I wrote a piece a while ago that I shared on Medium last week. It’s probably pretty redundant for anyone who has been reading here – about Dad, poetry, Tennyson, Whit, loss, memory. One of the reasons I go back and forth on continuing to write here is this sense that I’ve become a totally boring, repetitive writer. Still, it’s a piece that means a huge amount to me, so I’m proud to see it up. You can read the piece here, and the first part of it is below. To add color to the particularly complicated and rigorous last year, Liz, who read at Dad’s funeral (one of two non-family members to do so) recently died herself. I will attend her funeral next weekend. Losses everywhere. Much is taken. Much abides.
“To strive, to seek, to find, and not to yield.” Dad closed the heavy Norton anthology and slid it onto the table in front of him, before picking up his wine glass and leaning back against the house and looking at me in the candlelight. It drove Mum crazy when he leaned back on the chair’s rear legs like that. She was always afraid he’d either fall or break the chair, maybe both.
I could hear the late-summer crickets chirping in the deep darkness and thought once again of how early sunset came these days, as the world rushed towards Labor Day and the fall. Dad and I were on the back porch in Marion, candles burning down, the napkins of the rest of the family crumpled on the table. Mum and Hilary had gone inside a while ago, and Dad had pulled the old Norton out of the front room bookshelf to read. He loved Tennyson and so do I. I was going back to my senior year in college next week, and I had almost chosen to write my thesis this upcoming year on Tennyson. Ultimately I’d chosen to write about motherhood and poetry in the lives and work of three twentieth-century poets, but Dad and I had talked a lot about Tennyson as I made that decision. He’d read me Crossing the Bar (the poem he’d always told us he wanted read at his funeral and which his own father had also adored) and Ulysses more times than I can count, and others, too: he loved High Flight and had recently re-read the Inferno for fun and wanted to talk constantly about the incredible imagery of light and dark in Paradise Lost. “Read” is not really accurate, actually, since he recited long parts of these poems by heart.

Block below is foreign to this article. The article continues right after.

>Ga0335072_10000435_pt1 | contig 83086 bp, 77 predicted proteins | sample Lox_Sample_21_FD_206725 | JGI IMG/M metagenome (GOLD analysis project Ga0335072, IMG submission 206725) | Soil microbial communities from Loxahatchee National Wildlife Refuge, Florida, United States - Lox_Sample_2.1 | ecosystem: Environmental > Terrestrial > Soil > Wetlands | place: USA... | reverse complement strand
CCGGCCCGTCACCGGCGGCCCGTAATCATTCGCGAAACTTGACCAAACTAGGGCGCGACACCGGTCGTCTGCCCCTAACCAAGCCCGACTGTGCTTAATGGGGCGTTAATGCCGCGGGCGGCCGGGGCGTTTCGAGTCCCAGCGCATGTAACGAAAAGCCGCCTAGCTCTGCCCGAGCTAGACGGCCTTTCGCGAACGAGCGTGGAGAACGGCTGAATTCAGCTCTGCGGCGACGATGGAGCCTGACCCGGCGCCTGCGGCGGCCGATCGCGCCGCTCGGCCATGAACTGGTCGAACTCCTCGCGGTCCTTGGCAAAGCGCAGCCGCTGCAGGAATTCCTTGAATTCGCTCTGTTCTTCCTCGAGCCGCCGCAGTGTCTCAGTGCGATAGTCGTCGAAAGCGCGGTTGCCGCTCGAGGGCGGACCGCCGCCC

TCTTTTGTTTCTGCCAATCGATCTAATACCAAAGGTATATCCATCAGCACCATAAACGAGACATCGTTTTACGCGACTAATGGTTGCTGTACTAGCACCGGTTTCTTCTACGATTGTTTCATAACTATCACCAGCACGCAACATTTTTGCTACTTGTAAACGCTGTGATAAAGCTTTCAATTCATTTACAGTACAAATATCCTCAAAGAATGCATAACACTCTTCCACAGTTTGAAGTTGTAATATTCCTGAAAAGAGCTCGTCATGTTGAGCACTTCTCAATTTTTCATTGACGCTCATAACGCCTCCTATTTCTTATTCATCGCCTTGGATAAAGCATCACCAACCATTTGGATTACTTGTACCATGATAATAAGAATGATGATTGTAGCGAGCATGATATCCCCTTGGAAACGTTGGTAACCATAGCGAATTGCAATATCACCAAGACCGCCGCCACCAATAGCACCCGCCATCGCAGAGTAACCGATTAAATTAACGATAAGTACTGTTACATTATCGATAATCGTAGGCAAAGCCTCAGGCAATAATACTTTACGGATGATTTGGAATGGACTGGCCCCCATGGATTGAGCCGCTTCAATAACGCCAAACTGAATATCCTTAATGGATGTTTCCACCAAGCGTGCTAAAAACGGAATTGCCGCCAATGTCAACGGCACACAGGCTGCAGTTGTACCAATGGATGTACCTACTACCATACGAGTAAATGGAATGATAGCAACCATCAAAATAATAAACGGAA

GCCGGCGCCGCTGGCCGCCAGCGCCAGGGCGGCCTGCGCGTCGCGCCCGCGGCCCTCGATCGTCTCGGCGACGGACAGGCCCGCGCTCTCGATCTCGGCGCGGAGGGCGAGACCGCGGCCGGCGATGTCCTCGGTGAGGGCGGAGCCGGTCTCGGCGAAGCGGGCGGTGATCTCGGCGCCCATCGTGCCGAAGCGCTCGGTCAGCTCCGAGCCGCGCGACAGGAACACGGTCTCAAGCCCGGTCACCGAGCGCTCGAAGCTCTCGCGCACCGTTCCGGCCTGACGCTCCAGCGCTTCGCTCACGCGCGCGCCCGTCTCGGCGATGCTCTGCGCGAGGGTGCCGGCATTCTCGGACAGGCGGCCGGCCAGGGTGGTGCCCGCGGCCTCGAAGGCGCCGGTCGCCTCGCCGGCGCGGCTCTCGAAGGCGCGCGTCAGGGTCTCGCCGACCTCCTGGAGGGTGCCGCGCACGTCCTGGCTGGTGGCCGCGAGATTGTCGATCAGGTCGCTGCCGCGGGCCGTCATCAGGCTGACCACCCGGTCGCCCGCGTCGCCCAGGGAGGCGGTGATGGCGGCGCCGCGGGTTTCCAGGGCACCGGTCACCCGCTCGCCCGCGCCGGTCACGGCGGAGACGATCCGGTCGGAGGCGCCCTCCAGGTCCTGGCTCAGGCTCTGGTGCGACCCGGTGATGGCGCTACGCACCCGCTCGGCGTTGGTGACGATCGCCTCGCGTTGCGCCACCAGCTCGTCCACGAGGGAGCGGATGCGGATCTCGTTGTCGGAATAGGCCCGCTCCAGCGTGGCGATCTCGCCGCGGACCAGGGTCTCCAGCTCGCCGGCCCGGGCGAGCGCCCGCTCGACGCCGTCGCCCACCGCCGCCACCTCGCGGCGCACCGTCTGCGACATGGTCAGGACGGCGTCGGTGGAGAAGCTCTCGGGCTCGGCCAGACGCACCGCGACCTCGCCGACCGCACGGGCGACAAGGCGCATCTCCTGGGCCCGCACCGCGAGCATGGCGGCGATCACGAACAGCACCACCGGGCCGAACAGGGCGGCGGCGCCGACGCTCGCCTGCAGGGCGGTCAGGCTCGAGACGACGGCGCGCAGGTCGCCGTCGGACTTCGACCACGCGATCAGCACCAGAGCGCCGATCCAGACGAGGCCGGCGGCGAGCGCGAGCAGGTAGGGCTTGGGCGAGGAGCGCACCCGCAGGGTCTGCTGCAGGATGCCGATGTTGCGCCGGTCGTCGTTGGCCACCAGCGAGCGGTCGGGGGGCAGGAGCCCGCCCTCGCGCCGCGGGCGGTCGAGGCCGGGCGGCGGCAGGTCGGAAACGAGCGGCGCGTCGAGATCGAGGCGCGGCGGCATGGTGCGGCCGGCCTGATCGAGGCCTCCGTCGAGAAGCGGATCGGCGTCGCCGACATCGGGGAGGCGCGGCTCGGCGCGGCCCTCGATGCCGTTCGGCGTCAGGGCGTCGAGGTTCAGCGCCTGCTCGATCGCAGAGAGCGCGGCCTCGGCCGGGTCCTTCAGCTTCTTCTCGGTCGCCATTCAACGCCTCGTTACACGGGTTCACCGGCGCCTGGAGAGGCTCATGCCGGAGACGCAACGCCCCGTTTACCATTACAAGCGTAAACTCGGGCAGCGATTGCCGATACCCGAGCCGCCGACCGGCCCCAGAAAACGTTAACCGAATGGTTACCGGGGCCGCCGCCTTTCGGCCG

As I grew up and got married and had children of my own, Dad and I kept talking, about life and the world and poetry, too. I didn’t really understand the meaning of those Tennyson poems, or, perhaps, of those candlelit evenings where we sat in the dusk with poetry and late summer rising around us, until the fall of 2017. My husband Matt’s father died in late September of that year and two months and three days later my father died, too. Matt’s dad’s death was quick but expected; he’d been battling a variety of health issues stemming from a successful heart transplant in 2002 for years. Dad’s death was sudden and shocking; he died of a presumed heart attack three days after hosting Thanksgiving for 30, after a run and before he was coming over to our house for dinner.
Dad’s December funeral was surreal until I heard the familiar words read by one of my family’s oldest friends,, Liz. She stood on the podium and began to read.
“Sunset and evening bell, and one clear call for me,,” I looked up from my front-row seat and felt as though I was floating in the rafters, maybe above the driftwood cross that hung from the ceiling, watching myself.
Then I could hear my father’s voice, which felt as much a part of me as my own heartbeat. “But such a tide as moving seems asleep,” Dad recited Tennyson’s words by heart.
Liz stepped down from the pulpit and returned to her seat. The silence in the church was heavy, punctuated by sniffling and rustling. I heard someone sob quietly in the back of the room. The last time I’d been in this church with Dad was just over 17 years ago, when he walked me down the aisle towards the man who would become my husband a few minutes later.